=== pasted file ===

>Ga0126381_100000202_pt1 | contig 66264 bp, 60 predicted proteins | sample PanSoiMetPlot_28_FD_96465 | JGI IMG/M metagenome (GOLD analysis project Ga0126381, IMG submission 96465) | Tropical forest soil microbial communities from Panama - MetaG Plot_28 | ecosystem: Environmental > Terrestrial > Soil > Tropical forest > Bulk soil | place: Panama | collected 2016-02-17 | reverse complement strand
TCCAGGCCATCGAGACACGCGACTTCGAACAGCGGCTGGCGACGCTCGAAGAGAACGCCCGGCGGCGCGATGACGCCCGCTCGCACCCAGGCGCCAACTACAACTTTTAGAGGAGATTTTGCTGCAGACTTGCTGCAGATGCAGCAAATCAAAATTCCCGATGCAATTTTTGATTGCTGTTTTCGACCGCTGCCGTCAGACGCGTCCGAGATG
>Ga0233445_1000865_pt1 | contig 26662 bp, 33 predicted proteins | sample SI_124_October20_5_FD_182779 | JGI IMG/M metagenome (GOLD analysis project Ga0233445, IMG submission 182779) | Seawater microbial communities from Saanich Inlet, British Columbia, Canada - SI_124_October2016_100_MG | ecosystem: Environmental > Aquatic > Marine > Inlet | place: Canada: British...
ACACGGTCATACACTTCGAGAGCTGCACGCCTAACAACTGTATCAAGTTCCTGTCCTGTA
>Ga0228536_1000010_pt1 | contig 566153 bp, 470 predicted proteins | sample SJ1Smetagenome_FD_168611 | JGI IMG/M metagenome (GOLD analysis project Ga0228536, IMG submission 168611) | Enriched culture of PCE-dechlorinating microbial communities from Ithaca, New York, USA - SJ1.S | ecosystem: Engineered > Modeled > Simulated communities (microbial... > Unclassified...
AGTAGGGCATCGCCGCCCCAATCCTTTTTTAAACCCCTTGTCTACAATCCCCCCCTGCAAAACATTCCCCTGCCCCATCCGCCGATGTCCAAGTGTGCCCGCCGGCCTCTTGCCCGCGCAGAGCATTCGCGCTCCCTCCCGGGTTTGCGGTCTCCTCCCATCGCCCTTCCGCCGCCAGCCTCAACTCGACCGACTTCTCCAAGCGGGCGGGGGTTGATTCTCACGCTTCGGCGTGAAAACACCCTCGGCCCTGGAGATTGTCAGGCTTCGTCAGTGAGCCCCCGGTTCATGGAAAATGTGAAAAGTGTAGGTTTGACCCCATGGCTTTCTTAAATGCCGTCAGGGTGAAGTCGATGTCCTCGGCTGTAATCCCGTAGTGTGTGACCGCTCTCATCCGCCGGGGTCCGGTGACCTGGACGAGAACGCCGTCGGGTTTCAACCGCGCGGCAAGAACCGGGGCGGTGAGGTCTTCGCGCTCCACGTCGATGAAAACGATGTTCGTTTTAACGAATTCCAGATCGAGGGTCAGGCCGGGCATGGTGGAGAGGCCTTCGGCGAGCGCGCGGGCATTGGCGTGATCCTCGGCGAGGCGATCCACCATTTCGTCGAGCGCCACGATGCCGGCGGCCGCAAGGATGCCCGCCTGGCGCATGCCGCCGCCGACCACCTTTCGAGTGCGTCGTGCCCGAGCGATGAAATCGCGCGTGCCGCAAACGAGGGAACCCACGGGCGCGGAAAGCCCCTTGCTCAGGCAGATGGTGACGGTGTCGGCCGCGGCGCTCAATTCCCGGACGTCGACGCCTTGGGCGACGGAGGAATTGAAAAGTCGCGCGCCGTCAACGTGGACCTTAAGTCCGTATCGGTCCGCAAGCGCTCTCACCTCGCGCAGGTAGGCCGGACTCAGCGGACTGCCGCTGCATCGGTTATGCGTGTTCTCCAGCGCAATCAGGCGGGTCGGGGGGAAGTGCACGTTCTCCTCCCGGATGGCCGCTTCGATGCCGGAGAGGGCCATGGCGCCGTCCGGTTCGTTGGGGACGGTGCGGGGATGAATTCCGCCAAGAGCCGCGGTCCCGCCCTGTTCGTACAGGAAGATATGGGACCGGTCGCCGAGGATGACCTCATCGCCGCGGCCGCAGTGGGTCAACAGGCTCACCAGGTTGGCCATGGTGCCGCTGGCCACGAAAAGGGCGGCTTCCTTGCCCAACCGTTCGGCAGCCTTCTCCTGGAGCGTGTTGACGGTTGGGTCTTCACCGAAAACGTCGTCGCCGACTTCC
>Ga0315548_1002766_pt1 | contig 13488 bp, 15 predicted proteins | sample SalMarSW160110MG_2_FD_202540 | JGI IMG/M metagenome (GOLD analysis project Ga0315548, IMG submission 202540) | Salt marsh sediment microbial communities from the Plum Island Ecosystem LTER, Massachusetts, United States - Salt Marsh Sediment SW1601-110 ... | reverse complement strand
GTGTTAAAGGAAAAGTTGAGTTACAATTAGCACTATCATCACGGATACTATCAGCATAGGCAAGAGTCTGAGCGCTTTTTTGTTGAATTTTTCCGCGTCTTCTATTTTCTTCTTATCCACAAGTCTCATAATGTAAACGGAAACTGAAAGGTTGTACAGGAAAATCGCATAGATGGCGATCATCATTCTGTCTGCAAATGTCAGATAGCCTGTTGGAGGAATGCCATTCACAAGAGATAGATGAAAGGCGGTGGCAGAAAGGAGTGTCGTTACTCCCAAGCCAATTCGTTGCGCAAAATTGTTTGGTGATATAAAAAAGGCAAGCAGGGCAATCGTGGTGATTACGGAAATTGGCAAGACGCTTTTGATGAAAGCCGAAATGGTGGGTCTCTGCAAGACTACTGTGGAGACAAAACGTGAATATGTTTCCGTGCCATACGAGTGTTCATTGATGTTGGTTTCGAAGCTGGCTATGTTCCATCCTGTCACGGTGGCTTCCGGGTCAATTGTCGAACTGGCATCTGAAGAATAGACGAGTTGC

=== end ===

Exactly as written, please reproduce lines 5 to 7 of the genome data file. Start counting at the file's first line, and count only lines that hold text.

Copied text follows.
>Ga0228536_1000010_pt1 | contig 566153 bp, 470 predicted proteins | sample SJ1Smetagenome_FD_168611 | JGI IMG/M metagenome (GOLD analysis project Ga0228536, IMG submission 168611) | Enriched culture of PCE-dechlorinating microbial communities from Ithaca, New York, USA - SJ1.S | ecosystem: Engineered > Modeled > Simulated communities (microbial... > Unclassified...
AGTAGGGCATCGCCGCCCCAATCCTTTTTTAAACCCCTTGTCTACAATCCCCCCCTGCAAAACATTCCCCTGCCCCATCCGCCGATGTCCAAGTGTGCCCGCCGGCCTCTTGCCCGCGCAGAGCATTCGCGCTCCCTCCCGGGTTTGCGGTCTCCTCCCATCGCCCTTCCGCCGCCAGCCTCAACTCGACCGACTTCTCCAAGCGGGCGGGGGTTGATTCTCACGCTTCGGCGTGAAAACACCCTCGGCCCTGGAGATTGTCAGGCTTCGTCAGTGAGCCCCCGGTTCATGGAAAATGTGAAAAGTGTAGGTTTGACCCCATGGCTTTCTTAAATGCCGTCAGGGTGAAGTCGATGTCCTCGGCTGTAATCCCGTAGTGTGTGACCGCTCTCATCCGCCGGGGTCCGGTGACCTGGACGAGAACGCCGTCGGGTTTCAACCGCGCGGCAAGAACCGGGGCGGTGAGGTCTTCGCGCTCCACGTCGATGAAAACGATGTTCGTTTTAACGAATTCCAGATCGAGGGTCAGGCCGGGCATGGTGGAGAGGCCTTCGGCGAGCGCGCGGGCATTGGCGTGATCCTCGGCGAGGCGATCCACCATTTCGTCGAGCGCCACGATGCCGGCGGCCGCAAGGATGCCCGCCTGGCGCATGCCGCCGCCGACCACCTTTCGAGTGCGTCGTGCCCGAGCGATGAAATCGCGCGTGCCGCAAACGAGGGAACCCACGGGCGCGGAAAGCCCCTTGCTCAGGCAGATGGTGACGGTGTCGGCCGCGGCGCTCAATTCCCGGACGTCGACGCCTTGGGCGACGGAGGAATTGAAAAGTCGCGCGCCGTCAACGTGGACCTTAAGTCCGTATCGGTCCGCAAGCGCTCTCACCTCGCGCAGGTAGGCCGGACTCAGCGGACTGCCGCTGCATCGGTTATGCGTGTTCTCCAGCGCAATCAGGCGGGTCGGGGGGAAGTGCACGTTCTCCTCCCGGATGGCCGCTTCGATGCCGGAGAGGGCCATGGCGCCGTCCGGTTCGTTGGGGACGGTGCGGGGATGAATTCCGCCAAGAGCCGCGGTCCCGCCCTGTTCGTACAGGAAGATATGGGACCGGTCGCCGAGGATGACCTCATCGCCGCGGCCGCAGTGGGTCAACAGGCTCACCAGGTTGGCCATGGTGCCGCTGGCCACGAAAAGGGCGGCTTCCTTGCCCAACCGTTCGGCAGCCTTCTCCTGGAGCGTGTTGACGGTTGGGTCTTCACCGAAAACGTCGTCGCCGACTTCC
>Ga0315548_1002766_pt1 | contig 13488 bp, 15 predicted proteins | sample SalMarSW160110MG_2_FD_202540 | JGI IMG/M metagenome (GOLD analysis project Ga0315548, IMG submission 202540) | Salt marsh sediment microbial communities from the Plum Island Ecosystem LTER, Massachusetts, United States - Salt Marsh Sediment SW1601-110 ... | reverse complement strand